Using the words “my late brother” is shocking and painful. On Saturday April 7, we celebrated the life of my late brother, David Diener. The day after his death was Easter. The day after that, his 67th birthday.
David had been diagnosed with pancreatic cancer just five weeks before. Now there are only two of us living among my parents’ four children: I and my brother, Larry. David leaves behind two children, four grandchildren and a loving wife.
I remember David as a larger-than-life big brother who I was so proud of. Being ten years my elder, David went to boarding school during high school and then off to college. So we didn’t really “grow up together.” But I bragged about him: impressive things that he built, sports at which he excelled and daring feats that he accomplished. I also remember that he scared me silly one time by jumping over a bonfire (I had an uncanny fear of fire when young) and sometimes got in trouble for teasing me too much.
David (front center in above photo) lived an abundant life, always active and always serving others. It feels like it was cut short mid-sentence. But despite the grief, we thank God that David’s suffering was not too prolonged and that we had several weeks to handle the good-byes. We are also grateful that many from the family were together in Fort Collins, Colorado for his memorial, including three of our children.
“I have come that they may have life, and have it more abundantly.” -Jesus (in John 10:10).
We have just been celebrating Easter: the ultimate victory of life over death, light over darkness, hope over despair. But the declaration “He is Risen” is not the end of the story. It is the beginning. It is our starting place for a transformed life: not just our words but what others actually witness about the way we live.
Easter is not just about what Jesus did for us—it is our mandate to “go, tell the others” that all of our fears and failures are irrelevant to Christ. He has conquered them all.
That is an exciting message! Let’s go and tell it!
Ruth’s determination and faith earned her a prominent place in God’s Word. That did not come easy.
Ruth gave up her citizenship, left her people and turned away from her gods. It appears that her decision had been made much earlier, but Naomi’s attempt to shake off her two daughters-in-law gave Ruth an opportunity to declare her faith.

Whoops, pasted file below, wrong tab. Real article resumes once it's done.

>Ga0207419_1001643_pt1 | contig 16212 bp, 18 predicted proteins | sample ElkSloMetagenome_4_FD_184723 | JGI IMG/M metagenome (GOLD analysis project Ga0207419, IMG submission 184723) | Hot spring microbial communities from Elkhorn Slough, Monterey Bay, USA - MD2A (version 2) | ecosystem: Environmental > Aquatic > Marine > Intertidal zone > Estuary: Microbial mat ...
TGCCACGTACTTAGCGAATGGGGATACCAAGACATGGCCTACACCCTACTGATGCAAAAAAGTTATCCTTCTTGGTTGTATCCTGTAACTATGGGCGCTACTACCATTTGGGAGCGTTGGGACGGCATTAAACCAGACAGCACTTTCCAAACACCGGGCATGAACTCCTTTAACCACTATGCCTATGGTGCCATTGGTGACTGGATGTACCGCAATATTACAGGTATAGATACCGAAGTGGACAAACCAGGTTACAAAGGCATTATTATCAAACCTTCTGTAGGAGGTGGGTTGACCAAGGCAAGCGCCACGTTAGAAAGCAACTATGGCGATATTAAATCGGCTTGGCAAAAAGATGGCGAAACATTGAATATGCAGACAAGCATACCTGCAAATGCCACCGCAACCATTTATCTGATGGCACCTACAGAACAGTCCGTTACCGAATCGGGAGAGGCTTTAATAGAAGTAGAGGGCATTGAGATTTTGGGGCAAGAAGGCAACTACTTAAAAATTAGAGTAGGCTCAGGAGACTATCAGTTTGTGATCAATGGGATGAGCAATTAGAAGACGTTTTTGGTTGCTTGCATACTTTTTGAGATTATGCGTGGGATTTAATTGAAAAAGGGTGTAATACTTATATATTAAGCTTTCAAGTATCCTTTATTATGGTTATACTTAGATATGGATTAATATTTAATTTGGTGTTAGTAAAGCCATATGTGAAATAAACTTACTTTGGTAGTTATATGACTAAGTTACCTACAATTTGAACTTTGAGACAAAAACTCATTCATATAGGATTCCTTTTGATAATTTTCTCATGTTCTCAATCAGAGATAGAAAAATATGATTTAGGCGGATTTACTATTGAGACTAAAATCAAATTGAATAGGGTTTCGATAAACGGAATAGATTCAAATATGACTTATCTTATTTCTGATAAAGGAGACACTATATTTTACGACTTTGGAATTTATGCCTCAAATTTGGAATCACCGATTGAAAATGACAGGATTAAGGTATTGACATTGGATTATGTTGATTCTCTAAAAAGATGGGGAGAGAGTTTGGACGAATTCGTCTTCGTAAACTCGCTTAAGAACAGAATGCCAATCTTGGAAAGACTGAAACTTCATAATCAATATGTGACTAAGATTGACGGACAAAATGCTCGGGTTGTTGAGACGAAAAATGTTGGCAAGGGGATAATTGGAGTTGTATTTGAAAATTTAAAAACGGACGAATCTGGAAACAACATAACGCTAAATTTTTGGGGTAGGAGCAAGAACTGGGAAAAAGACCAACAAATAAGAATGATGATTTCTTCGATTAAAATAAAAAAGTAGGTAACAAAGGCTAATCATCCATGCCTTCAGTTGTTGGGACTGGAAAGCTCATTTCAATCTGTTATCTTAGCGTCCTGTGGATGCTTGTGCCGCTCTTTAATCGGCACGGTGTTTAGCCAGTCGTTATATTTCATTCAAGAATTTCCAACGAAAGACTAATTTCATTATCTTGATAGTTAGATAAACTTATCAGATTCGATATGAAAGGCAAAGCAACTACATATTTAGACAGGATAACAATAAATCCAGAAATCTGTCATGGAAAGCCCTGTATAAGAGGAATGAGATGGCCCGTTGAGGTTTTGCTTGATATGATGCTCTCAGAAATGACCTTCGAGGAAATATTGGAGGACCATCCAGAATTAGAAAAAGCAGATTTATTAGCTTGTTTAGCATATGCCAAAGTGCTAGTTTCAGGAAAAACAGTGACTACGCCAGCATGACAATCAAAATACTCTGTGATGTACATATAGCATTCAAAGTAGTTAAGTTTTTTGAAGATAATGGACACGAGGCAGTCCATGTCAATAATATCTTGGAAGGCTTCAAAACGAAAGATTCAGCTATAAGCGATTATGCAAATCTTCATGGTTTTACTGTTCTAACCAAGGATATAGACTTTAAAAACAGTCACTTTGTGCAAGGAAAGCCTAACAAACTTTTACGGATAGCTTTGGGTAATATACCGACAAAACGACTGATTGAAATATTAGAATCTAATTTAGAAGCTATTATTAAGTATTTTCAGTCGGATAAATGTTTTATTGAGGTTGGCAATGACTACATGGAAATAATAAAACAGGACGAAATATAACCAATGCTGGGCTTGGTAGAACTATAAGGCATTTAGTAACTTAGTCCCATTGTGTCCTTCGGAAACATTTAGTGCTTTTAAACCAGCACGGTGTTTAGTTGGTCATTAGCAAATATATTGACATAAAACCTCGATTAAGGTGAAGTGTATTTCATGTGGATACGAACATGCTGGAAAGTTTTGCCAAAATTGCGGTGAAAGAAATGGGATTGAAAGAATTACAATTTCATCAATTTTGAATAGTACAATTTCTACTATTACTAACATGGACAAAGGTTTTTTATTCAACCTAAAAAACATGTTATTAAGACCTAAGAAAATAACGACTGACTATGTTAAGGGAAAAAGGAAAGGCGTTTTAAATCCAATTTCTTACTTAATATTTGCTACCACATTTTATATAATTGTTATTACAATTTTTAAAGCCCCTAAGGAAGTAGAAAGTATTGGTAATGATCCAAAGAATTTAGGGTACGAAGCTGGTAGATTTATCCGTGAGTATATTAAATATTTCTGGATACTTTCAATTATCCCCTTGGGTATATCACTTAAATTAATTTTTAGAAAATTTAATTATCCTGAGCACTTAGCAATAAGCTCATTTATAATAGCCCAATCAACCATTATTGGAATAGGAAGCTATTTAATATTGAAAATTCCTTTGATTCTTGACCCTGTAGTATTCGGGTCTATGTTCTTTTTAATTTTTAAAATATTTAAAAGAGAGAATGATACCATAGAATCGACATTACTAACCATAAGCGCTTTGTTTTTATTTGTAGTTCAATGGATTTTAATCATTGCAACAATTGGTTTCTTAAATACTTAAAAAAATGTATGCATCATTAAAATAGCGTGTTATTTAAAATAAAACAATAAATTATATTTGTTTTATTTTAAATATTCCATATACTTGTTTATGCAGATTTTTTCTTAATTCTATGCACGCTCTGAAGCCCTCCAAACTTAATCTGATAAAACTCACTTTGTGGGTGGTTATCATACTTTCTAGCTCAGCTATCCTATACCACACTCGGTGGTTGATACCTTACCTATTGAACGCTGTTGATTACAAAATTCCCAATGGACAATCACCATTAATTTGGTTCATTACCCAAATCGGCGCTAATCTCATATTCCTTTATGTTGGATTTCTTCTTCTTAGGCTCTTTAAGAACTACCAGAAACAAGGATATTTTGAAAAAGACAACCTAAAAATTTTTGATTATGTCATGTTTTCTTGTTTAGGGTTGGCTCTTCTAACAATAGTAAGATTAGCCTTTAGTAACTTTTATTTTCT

“Entreat me not to leave you or turn back from following you,” she pleaded. “…Your people will be my people and your God will be my God.”
That clear and bold expression of conviction settled it for Naomi. Heaven and earth took note; a major transaction had taken place. Ruth had changed her citizenship; she put her faith in the God of Israel and now belonged to His family. God in heaven released His grace and favor on the two widows as they went back to Bethlehem.
Ruth would soon meet her husband and literally become a matriarch in the genealogy of our Lord Jesus Christ. What a treasure.
May our words, decisions and actions speak ever so clearly of our faith in the Almighty God. For then, He would unlock the hidden treasures of darkness on our behalf.
Rahab rises from the rubble of Jericho and a life of harlotry to being a “hero of faith” on the Hebrews 11 roster. Her turning point began with the visit to Jericho by Joshua’s two spies.
Rahab not only welcomed the spies, she also hid and protected them. This was at the risk of her own life.
When Rahab got a moment to speak to these Israelites, she passionately expressed her faith in the Almighty God of Israel. “For the Lord your God, He is the God in heaven above and on earth beneath.” She also asked the spies to swear by the name of this God that they would spare her life and that of her family.